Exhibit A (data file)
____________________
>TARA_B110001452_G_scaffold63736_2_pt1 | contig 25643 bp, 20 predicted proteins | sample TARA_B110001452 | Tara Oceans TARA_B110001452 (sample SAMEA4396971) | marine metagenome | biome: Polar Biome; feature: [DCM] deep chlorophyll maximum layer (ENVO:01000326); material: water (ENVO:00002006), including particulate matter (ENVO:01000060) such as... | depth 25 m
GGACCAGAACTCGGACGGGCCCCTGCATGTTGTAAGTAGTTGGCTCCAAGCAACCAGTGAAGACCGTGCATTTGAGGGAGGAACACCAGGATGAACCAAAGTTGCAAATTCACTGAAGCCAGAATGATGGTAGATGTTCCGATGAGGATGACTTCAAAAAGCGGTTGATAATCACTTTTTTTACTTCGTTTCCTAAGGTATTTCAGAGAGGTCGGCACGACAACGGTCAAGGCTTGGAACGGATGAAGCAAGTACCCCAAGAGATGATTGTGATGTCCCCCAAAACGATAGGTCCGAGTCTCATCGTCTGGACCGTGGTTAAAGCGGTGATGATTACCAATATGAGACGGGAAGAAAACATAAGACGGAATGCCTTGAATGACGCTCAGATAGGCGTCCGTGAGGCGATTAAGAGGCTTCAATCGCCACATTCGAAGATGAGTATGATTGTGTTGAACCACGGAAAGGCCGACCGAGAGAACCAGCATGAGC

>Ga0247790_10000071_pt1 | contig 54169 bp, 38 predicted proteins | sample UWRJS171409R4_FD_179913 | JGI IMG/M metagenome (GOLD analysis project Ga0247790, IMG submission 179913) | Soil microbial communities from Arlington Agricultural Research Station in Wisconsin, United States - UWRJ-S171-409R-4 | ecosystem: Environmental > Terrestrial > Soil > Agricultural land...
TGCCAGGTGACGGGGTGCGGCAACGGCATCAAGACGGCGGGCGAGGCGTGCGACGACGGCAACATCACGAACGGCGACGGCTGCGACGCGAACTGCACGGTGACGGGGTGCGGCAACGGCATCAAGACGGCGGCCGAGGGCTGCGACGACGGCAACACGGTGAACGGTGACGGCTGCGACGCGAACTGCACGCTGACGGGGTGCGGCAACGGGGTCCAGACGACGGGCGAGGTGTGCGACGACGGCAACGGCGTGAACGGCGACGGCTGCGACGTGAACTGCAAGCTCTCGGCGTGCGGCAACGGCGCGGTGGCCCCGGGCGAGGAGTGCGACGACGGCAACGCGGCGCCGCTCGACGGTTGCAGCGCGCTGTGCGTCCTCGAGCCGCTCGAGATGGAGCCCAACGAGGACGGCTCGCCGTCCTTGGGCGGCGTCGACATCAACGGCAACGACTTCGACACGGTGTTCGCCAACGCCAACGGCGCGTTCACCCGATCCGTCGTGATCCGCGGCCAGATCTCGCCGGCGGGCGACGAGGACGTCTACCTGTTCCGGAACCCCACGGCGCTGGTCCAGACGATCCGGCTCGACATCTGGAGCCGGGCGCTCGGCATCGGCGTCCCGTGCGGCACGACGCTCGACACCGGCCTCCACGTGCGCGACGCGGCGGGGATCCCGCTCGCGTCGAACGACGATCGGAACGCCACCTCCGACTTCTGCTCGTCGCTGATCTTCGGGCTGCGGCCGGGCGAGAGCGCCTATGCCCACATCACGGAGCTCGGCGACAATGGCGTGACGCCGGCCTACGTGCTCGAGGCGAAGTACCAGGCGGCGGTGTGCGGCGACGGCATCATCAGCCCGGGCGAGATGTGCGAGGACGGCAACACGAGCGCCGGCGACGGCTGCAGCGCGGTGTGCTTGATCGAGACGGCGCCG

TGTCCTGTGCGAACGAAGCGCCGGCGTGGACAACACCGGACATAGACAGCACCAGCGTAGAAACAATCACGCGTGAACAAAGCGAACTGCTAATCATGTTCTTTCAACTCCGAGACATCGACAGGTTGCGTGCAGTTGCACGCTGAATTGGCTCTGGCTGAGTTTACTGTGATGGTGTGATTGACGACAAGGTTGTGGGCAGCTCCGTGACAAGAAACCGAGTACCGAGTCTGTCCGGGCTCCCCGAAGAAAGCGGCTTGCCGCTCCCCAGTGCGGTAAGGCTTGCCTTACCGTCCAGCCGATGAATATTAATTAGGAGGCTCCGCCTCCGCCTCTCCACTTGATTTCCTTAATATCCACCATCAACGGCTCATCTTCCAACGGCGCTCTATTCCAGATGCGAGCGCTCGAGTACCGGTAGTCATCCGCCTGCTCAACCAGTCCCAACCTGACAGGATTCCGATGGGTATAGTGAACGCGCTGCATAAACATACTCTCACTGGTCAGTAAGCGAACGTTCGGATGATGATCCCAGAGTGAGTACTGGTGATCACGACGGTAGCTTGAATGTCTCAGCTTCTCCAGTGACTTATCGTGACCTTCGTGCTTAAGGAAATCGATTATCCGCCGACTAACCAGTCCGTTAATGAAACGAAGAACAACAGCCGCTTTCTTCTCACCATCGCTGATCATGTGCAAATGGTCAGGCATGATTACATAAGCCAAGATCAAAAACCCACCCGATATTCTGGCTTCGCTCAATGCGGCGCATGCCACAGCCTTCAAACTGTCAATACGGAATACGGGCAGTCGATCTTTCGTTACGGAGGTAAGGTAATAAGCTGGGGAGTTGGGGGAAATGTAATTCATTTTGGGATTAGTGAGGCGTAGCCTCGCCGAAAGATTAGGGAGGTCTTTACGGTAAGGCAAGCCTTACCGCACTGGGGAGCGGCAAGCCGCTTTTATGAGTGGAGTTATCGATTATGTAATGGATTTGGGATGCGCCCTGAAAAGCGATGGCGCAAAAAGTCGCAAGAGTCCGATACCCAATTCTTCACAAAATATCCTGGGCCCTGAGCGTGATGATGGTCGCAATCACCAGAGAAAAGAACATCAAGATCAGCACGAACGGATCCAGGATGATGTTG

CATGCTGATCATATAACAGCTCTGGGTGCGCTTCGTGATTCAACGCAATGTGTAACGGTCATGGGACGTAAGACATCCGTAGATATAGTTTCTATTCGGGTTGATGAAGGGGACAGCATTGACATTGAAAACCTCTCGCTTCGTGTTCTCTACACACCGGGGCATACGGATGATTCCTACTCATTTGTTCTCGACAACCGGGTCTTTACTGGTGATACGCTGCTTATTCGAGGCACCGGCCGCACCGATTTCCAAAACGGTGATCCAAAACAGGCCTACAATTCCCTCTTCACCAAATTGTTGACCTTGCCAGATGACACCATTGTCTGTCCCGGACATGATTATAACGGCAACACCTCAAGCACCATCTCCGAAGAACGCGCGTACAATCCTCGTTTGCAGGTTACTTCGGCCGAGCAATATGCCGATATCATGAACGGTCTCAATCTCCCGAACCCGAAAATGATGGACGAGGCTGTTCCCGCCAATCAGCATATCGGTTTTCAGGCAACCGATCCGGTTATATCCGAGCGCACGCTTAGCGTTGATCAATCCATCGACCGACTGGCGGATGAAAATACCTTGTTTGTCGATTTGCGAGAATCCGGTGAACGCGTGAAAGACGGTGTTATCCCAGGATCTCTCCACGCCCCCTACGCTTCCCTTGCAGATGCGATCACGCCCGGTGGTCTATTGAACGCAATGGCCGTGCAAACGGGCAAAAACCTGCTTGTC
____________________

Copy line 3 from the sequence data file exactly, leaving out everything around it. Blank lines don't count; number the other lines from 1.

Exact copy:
>Ga0247790_10000071_pt1 | contig 54169 bp, 38 predicted proteins | sample UWRJS171409R4_FD_179913 | JGI IMG/M metagenome (GOLD analysis project Ga0247790, IMG submission 179913) | Soil microbial communities from Arlington Agricultural Research Station in Wisconsin, United States - UWRJ-S171-409R-4 | ecosystem: Environmental > Terrestrial > Soil > Agricultural land...